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from the Rowley-Family discussion list. No data has been confirmed!
[In the archives are about three
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* * * * * * * * * *Date sent: Sun, 18 Apr 1999
Branch Ten consists of the descendants of Job (or Joab) Rowley of South Carolina, who made the trek to Louisiana, where he became the patriarch of a large group of descendants.
In 1930, the family of Judge George C. O'Brien, of Beaumont, Texas was attempting to confirm his ancestry. There was no indication that the Judge was able to prove his connection.
Among papers from Louisiana, is the following excerpt:
On July 21, 1854, Captain George O'Bryan was married to SARAH E. ROWLEY, a daughter of TIMOTHY
ROWLEY and his wife SARAH A. ROWLEY [Tedd Rowley note: his wife was Esther A., not Sarah A. Later in this story, the name is corrected], and a granddaughter of JAMES NETTLES who came to this county in the early days, and about whom I will tell you later. At this time Timothy Rowley had died and his wife had married JAMES INGALLS, SR. who did not like young George. As neither Capt. George nor Miss Rowley were of age, he was violently opposed to their marriage and would not consent to same. But, on the night of July 20, 1854, Ingalls was away from home and with the consent of the young lady's mother, and her mother's people, they decided to run away to Patillo's Bluff and get married. There was no way to go except by skiffs, so they made up a party and in three or four skiffs :pulled up to old man G. A. PATILLO's. place. G. A. Patillo was a Justice of the Peace; he refused to marry them when he found out they were not of age, so they started back to Beaumont. On the way home, one of those July Squalls of wind and rain came up and Mrs. Ingalls had her baby along, but it was in the skiff with Cave Johnson and his wife, the brother-in-law and sister of Mrs. Rowley, who was in another skiff. Mrs. Rowley, for fear her baby might get wet, wanted him handed to her and the skiff drew alongside. Cave Johnson undertook to hand the baby to the mother, but the boat rocked and he dropped the baby in the river, but as the baby had on long clothes he caught the skirt and drew it back into the skiff. After the baby was safe, Emeline, the colored nurse, who was in the skiff with Mrs. Ingalls, said, "Look a dar Marse Cave, just look what' you done went and did, you done made a Baptist out of dat po' Methodist chile, 'cause yo done 'mersed him in de ribber and pulled him out agin!" The party came back to Beaumont and woke up JUDGE J. K. JOHNSON. It was well after midnight, but the old Judge was accommodating and performed the marriage ceremony. The children by this marriage were:
MINNIE G., wife of E. L. WILSON (2nd marriage to NEAL STARK};
LILLIE ESTER, wife of T. L. TOWNSEND;
EMMA E. wife of A.S. JOHN;
KATHLETA 13. wife of WILLIAM JAMES; and
GEORGE C. O'BRIEN, Judge of the 58th District Court.
"It is often hard to determine just what route they followed to reach their destination, sometime in the thirties JAMES NETTLES and his second wife, ELIZABETH, with their children, FREMAN, SARAH JANE, and MARGARET, (commonly called Maggie), were accompanied by TIMOTHY ROWLEY and his wife, ESTHER A., who was a daughter of Nettles by his first wife whom reports say was killed by Indians back in Mississippi, and bringing with them more than 20 slaves, their household goods and stock, settled on the south bank of the Village Creek, then call Big Sandy, and at that time a part of this county. Afterwards old man NETTLES bought a tract of land in the southwest corner of the ABSOLUM WILLIAMS league, and his old home place is now included within the limits of an addition to the city of Beaumont.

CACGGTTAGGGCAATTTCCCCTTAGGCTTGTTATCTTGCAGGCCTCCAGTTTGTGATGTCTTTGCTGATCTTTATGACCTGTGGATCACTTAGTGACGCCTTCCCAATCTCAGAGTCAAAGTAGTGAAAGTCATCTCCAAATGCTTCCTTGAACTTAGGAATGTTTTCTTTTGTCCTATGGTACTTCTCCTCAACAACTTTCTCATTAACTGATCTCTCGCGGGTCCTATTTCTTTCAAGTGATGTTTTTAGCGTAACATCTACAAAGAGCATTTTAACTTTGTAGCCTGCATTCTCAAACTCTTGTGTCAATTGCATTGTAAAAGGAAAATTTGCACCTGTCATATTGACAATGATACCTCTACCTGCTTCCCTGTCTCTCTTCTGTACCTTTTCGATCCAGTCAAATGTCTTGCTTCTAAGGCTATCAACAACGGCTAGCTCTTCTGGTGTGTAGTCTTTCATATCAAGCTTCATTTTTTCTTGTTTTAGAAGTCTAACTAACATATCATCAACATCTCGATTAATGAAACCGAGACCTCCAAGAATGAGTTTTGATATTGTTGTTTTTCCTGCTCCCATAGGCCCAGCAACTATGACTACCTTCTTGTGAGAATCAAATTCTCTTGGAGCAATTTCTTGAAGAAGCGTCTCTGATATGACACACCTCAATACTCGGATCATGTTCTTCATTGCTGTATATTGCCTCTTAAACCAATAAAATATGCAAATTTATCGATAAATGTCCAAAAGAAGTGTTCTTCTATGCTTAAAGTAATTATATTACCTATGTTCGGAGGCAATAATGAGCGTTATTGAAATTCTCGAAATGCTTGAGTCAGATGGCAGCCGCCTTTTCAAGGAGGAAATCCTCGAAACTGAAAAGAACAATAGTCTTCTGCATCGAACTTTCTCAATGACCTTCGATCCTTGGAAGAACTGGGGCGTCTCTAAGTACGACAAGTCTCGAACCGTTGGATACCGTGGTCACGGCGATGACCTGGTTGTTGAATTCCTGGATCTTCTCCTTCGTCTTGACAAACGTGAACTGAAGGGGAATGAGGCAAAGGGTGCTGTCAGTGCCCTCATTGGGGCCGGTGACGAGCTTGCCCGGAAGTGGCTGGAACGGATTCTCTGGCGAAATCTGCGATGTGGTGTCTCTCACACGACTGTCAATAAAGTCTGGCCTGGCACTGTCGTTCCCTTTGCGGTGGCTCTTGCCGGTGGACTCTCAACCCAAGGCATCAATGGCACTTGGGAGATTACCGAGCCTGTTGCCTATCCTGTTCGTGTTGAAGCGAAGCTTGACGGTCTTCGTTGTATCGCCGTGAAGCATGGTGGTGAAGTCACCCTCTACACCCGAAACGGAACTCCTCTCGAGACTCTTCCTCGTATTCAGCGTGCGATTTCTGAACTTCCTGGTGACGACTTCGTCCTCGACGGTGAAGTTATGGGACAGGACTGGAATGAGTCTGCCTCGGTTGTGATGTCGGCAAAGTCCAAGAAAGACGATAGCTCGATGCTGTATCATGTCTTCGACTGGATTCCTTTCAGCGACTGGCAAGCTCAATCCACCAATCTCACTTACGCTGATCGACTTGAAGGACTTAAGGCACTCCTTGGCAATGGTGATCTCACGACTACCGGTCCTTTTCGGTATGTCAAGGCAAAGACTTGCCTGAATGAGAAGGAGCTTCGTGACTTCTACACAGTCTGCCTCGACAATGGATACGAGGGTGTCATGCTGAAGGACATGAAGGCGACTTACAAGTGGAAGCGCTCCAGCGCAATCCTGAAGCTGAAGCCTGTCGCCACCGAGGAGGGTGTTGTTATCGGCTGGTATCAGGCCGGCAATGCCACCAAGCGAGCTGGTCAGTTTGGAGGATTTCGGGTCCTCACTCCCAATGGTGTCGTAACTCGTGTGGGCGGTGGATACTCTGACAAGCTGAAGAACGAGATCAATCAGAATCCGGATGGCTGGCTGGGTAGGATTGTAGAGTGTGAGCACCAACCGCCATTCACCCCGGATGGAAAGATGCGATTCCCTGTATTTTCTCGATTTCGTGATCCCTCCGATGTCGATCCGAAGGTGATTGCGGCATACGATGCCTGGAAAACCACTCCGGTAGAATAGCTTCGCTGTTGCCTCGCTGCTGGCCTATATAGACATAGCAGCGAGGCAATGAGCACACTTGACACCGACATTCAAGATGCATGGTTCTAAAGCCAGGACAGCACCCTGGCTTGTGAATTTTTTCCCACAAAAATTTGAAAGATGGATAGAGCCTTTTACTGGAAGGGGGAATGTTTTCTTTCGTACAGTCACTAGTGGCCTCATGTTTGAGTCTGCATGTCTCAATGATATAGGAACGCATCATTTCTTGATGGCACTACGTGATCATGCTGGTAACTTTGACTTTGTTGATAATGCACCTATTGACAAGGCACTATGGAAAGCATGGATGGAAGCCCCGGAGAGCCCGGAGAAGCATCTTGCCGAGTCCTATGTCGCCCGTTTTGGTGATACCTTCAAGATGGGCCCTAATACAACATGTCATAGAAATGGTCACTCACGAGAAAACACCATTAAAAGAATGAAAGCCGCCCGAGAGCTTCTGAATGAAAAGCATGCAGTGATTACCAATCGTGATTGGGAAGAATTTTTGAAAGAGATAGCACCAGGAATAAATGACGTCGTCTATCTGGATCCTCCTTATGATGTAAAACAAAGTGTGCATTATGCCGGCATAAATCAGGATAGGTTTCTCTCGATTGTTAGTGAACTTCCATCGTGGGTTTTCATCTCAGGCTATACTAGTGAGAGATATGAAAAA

"Years rolled around and in 1840 JAMES NETTLES served on the petit jury in the District Court of this county. Shortly afterwards, he was killed by old man CHESSUR, who lived on Pine Island Bayou, and is said to have been a member of the regulators, and frequently in rows. Nettles' wife, ELIZABETH NETTLES, continued to occupy the old home place for years, and is buried near the home in which she lived. TIMOTHY ROWLEY, who accompanied Nettles to Texas, and married his oldest daughter, ESTHER A., was a teamster, hauling freight from boat landings at Beaumont to points west. On one of these trips, he contracted pneumonia and died, this was in 1852.
"To Timothy Rowley and his wife, Esther A. Nettles, were born four children: TIMOTHY ROWLEY, JR. who died when about 15 years old and is buried somewhere near where Park Street crosses Railroad Avenue in this city: HENRY, who joined the Confederate Army and never returned home having died in service; SARAH E. who became the wife of GEORGE W. O'BRIEN on July 21, 1854, and was mother of JUDGE GEORGE C,. O'BRIEN and his sisters, MRS. STARKE, MRS. TOWNSEND, MRS. JOHN, and MRS. JAMES. The old passway along the river from the foot.of Orleans Street to Hotel Dieu, was then called "Lover's Lane" and it was a favorite place then as for many years later, for young people to promenade. It was in Lover's Lane that Captain O'Brien met his fate and first saw the young lady who he afterwards persuaded to become his wife.
Shortly after the death of her husband, Timothy, the last child of their marriage was born to Mrs. Rowley. This was CAVE, the baby that fell in the river when Captain O'Brien and Miss Rowley made their run-away trip to Patillo's Bluff to be married.
Timothy Rowley of this story was Spencer #10-3.010. He was a son of John Rowley, #10-2.002, and his wife, Esther Thames (or Thymes), the fourth of eleven children.
We have researchers in our group who are descended from Job of South Carolina and Louisiana.
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